2nd suit filed in VNY noise dispute
XtraJet, a Santa Monica, Calif.-based charter firm, has become the second operator to be sued by the Los Angeles Board of Airport Commissioners for allegedly committing repeated violations of the noise restrictions at Van Nuys Airport (VNY). Earlier, the board filed a similar suit against charter operator Pacific Jet. The Pacific Jet case is awaiting assignment of a trial date. The legal actions come as part of the city’s crackdown of the so-called nonaddition rule, under which Stage 2 jets had to meet certain residency requirements to be grandfathered from a ban of operations at VNY.
Further, transient Stage 2 aircraft are limited to using the airport a maximum of 30 calendar days per year. The XtraJet lawsuit seeks more than $4 million in fines and asks that XtraJet be banned from using Van Nuys Airport for three years. But XtraJet says it has done nothing wrong.
Though its aircraft are not among those that meet the grandfather residency requirements, the operator claims to have purchased grandfather rights from the operators of other aircraft that were grandfathered. “We have been operating within the guidelines of the regulation,” XtraJet president Mark Bethea told AIN. “We purchased landing rights from the owners of grandfathered [Stage 2] airplanes no longer based at Van Nuys and assigned them to our [Stage 2] airplanes, which is perfectly legal.”
Bethea called the lawsuit political grandstanding. He said XtraJet spent about nine months proving its case to the airport authority and thought they had a settlement as of early September, just before the lawsuit was filed. “They said they wanted a pony and we showed them a pony,” he said. “Then they said they wanted a horse.”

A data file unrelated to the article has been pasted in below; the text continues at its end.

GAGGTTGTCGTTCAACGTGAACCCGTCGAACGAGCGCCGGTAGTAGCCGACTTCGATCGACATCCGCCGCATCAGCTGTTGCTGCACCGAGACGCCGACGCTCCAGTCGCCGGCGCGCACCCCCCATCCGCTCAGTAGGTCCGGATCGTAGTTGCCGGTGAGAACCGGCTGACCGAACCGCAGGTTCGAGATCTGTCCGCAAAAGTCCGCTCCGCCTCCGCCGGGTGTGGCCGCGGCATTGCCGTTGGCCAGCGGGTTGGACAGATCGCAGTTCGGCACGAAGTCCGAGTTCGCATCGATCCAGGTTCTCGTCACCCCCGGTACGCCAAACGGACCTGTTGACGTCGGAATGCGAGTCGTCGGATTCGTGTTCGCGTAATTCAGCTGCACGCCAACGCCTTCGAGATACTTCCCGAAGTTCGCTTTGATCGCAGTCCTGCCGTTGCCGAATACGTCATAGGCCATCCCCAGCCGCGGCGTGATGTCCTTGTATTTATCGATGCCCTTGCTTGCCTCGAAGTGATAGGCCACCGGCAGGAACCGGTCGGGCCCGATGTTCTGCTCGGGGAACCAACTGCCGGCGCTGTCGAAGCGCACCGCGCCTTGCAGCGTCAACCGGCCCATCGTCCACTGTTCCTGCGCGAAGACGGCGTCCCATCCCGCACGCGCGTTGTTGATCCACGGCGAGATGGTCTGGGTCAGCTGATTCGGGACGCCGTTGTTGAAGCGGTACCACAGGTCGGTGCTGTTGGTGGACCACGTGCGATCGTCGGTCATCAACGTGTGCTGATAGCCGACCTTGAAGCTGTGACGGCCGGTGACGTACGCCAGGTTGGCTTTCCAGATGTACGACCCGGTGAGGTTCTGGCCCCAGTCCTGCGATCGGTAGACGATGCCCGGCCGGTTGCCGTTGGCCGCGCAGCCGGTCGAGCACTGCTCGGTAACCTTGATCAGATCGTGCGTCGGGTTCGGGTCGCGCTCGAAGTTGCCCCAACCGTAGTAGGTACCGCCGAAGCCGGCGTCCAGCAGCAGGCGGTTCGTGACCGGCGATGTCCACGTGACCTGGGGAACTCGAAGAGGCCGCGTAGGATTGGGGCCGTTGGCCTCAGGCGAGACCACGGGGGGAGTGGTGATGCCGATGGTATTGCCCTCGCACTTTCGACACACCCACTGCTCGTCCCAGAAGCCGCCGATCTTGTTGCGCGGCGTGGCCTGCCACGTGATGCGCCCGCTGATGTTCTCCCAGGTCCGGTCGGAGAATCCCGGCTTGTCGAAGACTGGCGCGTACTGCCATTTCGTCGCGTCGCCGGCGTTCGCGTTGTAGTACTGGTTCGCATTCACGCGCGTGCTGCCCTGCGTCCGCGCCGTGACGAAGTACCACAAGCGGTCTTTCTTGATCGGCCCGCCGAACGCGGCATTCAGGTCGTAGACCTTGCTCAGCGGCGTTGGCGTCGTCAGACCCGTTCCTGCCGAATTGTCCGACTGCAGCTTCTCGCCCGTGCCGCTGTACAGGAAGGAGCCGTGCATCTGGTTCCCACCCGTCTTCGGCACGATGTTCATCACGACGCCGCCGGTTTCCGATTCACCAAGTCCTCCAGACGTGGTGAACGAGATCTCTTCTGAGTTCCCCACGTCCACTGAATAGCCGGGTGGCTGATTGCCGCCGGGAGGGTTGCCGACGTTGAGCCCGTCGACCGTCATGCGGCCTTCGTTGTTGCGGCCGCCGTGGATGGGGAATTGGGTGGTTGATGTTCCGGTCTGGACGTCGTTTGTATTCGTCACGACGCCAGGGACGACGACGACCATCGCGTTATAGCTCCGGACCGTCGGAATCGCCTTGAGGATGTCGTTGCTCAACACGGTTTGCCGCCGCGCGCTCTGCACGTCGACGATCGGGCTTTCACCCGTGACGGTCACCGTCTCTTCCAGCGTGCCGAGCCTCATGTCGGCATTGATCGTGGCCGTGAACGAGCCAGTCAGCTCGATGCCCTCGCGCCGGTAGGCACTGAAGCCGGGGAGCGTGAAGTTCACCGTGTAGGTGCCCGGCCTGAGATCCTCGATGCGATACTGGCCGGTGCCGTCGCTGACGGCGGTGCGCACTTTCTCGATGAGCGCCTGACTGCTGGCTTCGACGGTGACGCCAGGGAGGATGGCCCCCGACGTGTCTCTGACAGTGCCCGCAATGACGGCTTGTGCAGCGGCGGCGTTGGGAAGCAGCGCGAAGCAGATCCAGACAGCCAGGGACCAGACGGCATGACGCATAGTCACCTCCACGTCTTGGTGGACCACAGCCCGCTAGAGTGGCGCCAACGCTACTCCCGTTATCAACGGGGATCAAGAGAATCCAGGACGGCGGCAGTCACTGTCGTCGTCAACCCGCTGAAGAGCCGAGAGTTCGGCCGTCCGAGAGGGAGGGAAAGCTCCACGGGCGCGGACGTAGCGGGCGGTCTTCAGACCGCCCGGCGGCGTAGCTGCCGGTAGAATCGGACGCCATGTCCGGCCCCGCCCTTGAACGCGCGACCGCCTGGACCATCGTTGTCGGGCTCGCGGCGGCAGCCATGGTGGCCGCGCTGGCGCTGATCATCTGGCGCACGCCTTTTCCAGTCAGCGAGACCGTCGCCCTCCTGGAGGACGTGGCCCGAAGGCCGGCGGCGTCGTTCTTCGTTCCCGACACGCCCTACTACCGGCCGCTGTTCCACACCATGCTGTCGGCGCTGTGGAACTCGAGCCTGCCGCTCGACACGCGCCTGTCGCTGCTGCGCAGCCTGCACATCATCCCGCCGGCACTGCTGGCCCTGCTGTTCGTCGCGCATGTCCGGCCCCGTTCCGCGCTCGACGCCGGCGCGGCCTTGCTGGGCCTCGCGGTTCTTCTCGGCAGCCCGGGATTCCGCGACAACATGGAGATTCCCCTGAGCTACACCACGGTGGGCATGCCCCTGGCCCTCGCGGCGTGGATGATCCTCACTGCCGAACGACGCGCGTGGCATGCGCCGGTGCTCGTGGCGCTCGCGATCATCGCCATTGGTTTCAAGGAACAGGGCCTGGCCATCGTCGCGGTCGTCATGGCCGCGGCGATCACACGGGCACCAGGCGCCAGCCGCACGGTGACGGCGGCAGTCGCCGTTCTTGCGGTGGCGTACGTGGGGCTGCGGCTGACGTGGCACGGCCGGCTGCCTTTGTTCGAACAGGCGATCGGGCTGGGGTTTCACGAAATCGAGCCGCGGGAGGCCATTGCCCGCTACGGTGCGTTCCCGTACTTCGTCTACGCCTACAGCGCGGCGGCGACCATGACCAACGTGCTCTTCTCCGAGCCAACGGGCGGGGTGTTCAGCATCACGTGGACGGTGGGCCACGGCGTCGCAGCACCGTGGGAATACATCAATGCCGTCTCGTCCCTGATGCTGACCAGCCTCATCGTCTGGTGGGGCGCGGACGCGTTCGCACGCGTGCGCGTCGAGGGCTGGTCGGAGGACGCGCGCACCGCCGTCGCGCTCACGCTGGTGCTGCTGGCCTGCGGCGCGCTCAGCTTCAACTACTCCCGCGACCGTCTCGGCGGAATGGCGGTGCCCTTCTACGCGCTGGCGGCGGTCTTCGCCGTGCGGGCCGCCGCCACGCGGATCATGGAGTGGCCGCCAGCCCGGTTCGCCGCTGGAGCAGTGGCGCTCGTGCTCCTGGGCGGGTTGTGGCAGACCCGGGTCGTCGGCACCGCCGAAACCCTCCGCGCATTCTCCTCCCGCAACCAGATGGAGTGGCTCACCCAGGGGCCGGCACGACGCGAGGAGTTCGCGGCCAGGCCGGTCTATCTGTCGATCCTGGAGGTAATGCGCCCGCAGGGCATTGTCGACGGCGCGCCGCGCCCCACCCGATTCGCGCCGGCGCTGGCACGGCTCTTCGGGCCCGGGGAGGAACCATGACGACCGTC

Bethea said the airport authority has provisions for purchasing and transferring the grandfather Stage 2 rights from one aircraft to another. He said XtraJet filed the forms with the authority, but was told three months later that the authority had no record that the forms had been received. Though Bethea then re-sent the forms, he said XtraJet was held liable for that time period in the lawsuit. He further said that after XtraJet had shown the airport authority legal documentation for its operations, the authority asked him to go back to the operators of the original grandfathered aircraft to sign another form. He said, “They have put up obstacle after obstacle causing us to prove and reprove again. There’s just no end.”
The lawsuit, filed by the “City of Los Angeles, a municipal corporation,” lists XtraJet as a defendant, together with two other companies (Pavair and WW191) and Jeffrey Borer, described as “a responsible party for defendants XtraJet and Pavair.” The suit further names “Does 1 through 70 inclusive” and continues, “when the true names and capacities of said Defendants are ascertained by Plaintiff, Plaintiff will ask leave to amend this Complaint and insert such true names and capacities.”
Seven specific aircraft are named in the lawsuit–five Gulfstream IIs, a Hawker 600A (registered to WW191 of Santa Monica) and a Lear Jet 24B. The Lear represented the lengthiest violation, allegedly parked for 242 days during last year, while one of the GIIs was parked for only 49 days, 19 over the limit, according to the court filing.
As the lawsuit works its way through the legal system, aircraft operators across the country will be watching to see the final outcome. Bethea said, “We will have to put in hundreds more hours to prove to the court what we have already proved to the airport [authority].”